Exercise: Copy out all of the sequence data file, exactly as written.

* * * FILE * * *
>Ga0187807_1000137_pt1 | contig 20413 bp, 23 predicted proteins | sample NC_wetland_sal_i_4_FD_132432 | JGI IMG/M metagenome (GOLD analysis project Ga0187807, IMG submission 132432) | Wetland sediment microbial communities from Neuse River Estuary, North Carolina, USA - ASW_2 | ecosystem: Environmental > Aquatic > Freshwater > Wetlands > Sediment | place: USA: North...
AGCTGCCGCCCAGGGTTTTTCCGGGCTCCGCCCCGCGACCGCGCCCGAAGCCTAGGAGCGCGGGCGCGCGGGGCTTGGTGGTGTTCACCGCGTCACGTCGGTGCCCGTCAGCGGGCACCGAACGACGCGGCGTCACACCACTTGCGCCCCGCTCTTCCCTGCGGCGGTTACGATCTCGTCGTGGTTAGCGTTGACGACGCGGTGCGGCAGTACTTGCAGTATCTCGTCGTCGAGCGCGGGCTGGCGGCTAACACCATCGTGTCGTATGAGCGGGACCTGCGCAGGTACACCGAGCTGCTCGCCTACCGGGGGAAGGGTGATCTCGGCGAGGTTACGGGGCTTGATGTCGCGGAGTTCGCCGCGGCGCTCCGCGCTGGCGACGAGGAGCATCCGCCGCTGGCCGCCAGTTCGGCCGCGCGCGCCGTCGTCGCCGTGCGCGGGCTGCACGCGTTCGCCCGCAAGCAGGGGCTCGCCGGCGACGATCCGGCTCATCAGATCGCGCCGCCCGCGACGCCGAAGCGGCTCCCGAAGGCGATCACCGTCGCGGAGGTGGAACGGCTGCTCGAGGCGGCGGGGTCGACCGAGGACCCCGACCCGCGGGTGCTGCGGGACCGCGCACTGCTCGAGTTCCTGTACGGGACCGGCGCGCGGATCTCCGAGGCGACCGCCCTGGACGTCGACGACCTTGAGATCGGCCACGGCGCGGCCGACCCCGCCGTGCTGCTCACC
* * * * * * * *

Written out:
>Ga0187807_1000137_pt1 | contig 20413 bp, 23 predicted proteins | sample NC_wetland_sal_i_4_FD_132432 | JGI IMG/M metagenome (GOLD analysis project Ga0187807, IMG submission 132432) | Wetland sediment microbial communities from Neuse River Estuary, North Carolina, USA - ASW_2 | ecosystem: Environmental > Aquatic > Freshwater > Wetlands > Sediment | place: USA: North...
AGCTGCCGCCCAGGGTTTTTCCGGGCTCCGCCCCGCGACCGCGCCCGAAGCCTAGGAGCGCGGGCGCGCGGGGCTTGGTGGTGTTCACCGCGTCACGTCGGTGCCCGTCAGCGGGCACCGAACGACGCGGCGTCACACCACTTGCGCCCCGCTCTTCCCTGCGGCGGTTACGATCTCGTCGTGGTTAGCGTTGACGACGCGGTGCGGCAGTACTTGCAGTATCTCGTCGTCGAGCGCGGGCTGGCGGCTAACACCATCGTGTCGTATGAGCGGGACCTGCGCAGGTACACCGAGCTGCTCGCCTACCGGGGGAAGGGTGATCTCGGCGAGGTTACGGGGCTTGATGTCGCGGAGTTCGCCGCGGCGCTCCGCGCTGGCGACGAGGAGCATCCGCCGCTGGCCGCCAGTTCGGCCGCGCGCGCCGTCGTCGCCGTGCGCGGGCTGCACGCGTTCGCCCGCAAGCAGGGGCTCGCCGGCGACGATCCGGCTCATCAGATCGCGCCGCCCGCGACGCCGAAGCGGCTCCCGAAGGCGATCACCGTCGCGGAGGTGGAACGGCTGCTCGAGGCGGCGGGGTCGACCGAGGACCCCGACCCGCGGGTGCTGCGGGACCGCGCACTGCTCGAGTTCCTGTACGGGACCGGCGCGCGGATCTCCGAGGCGACCGCCCTGGACGTCGACGACCTTGAGATCGGCCACGGCGCGGCCGACCCCGCCGTGCTGCTCACC